Kinda familiar – what Americans do for advertising

My wife Meg and I are just back from Massachusetts, our annual visit to our two daughters who’ve lived there a while now. Much of the time we just chill (you need to – up to 100ºF some days) and have fun, maybe go to a beach, so any advertising coming my way is all consumer, and for the most part, local.

Local in America is of course a lot wider than here in the UK – it’s not such a big deal to drive a couple of hours for something, even an evening out. Turn on the radio and there are folks advertising car dealerships, fresh fish outlets and home supplies to the whole of the south of the State…

The same thing happened the few times we turned on the TV (for our son-in-law to show me the Redsox’ current failings at baseball, or how the Bruins were cracking on in ice hockey).

“Hi, I’m Jerry Bloggins, and here at Newtown Chrysler we’ve been giving folks the best deals in new cars for over 15 years….”. After a couple of appearances, Jerry and his team are old friends to me, and if I ever want a new car, I’ll be sure to drive over and see him.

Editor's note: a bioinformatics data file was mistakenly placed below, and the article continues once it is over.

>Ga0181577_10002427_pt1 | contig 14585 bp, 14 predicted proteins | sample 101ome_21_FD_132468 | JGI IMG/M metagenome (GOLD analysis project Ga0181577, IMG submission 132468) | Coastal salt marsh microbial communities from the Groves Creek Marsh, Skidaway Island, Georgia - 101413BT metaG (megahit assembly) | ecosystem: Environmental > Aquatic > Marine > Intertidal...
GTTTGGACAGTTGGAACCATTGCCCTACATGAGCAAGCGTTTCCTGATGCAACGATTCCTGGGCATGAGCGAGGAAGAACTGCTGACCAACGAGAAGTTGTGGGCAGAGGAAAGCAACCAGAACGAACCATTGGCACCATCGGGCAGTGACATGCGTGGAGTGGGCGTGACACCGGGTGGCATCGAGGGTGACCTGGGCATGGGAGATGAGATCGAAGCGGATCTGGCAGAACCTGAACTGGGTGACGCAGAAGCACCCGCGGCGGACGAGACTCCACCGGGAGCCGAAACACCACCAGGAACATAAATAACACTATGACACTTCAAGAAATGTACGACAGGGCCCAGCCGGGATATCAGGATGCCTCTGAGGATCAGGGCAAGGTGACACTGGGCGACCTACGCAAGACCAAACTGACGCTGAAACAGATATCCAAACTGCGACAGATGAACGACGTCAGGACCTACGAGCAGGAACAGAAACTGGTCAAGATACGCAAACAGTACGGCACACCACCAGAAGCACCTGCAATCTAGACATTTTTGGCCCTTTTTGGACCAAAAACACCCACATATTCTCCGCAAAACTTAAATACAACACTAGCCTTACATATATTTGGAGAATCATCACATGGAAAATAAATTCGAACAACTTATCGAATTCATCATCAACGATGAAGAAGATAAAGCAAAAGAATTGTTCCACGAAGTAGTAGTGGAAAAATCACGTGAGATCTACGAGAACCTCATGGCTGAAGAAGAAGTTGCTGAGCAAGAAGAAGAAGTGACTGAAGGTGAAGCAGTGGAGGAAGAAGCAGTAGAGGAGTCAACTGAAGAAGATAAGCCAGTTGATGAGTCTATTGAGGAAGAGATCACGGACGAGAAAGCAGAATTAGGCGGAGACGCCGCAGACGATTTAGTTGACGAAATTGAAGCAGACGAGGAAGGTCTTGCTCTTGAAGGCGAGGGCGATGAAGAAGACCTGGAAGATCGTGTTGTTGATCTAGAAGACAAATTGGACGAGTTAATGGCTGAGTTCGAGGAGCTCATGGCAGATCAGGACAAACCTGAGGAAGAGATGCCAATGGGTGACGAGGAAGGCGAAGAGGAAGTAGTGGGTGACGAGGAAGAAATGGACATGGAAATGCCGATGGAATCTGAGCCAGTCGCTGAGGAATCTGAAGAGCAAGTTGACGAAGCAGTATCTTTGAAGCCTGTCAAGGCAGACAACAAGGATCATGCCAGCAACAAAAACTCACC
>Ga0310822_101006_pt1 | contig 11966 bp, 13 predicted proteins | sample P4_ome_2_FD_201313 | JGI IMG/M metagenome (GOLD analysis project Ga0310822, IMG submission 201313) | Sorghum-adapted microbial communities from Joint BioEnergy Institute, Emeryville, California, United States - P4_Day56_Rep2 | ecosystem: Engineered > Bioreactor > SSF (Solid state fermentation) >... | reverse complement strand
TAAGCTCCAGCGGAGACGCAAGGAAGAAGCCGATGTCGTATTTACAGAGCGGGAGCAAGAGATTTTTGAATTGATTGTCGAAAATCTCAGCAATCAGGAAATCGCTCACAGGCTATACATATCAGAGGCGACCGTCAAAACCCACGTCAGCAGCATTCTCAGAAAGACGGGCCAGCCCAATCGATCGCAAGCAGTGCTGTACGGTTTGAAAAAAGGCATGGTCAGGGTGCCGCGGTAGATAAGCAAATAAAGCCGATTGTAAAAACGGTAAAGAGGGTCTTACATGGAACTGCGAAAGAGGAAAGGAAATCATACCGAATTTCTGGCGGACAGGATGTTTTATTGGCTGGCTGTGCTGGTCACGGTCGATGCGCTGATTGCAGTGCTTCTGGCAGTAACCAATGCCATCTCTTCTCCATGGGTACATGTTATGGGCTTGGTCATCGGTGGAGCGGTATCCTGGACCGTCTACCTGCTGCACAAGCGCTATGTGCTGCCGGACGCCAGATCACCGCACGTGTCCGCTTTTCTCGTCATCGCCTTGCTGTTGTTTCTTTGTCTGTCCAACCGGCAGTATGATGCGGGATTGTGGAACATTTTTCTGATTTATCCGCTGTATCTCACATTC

There’s a relaxed familiarity to much of TV and radio advertising, so when any of the Japanese car makers sponsor a sports programme, for example, the contrast is almost disconcerting. The wordless propulsion of sleek steel and the closing special effects look more like a mid-section from a Hollywood production with the sound turned down.

Posters are different again – still some ‘local equals regional’ content but nothing too clever, just what and where, plus quite a bit of corporate advertising, professional services and the like. But of course all the more visible and seen time and again as you cruise along yet another otherwise uncluttered freeway on the few miles to the next town.

Does it work? I don’t have their data, but I can see it, yes – particularly radio advertising. You just turn on your device and there you have it – even in the middle of nowhere, you can find two or three rock stations to rival the one UK station that might cut it for you, and for that you have to go digital. But that’s a whole other story…

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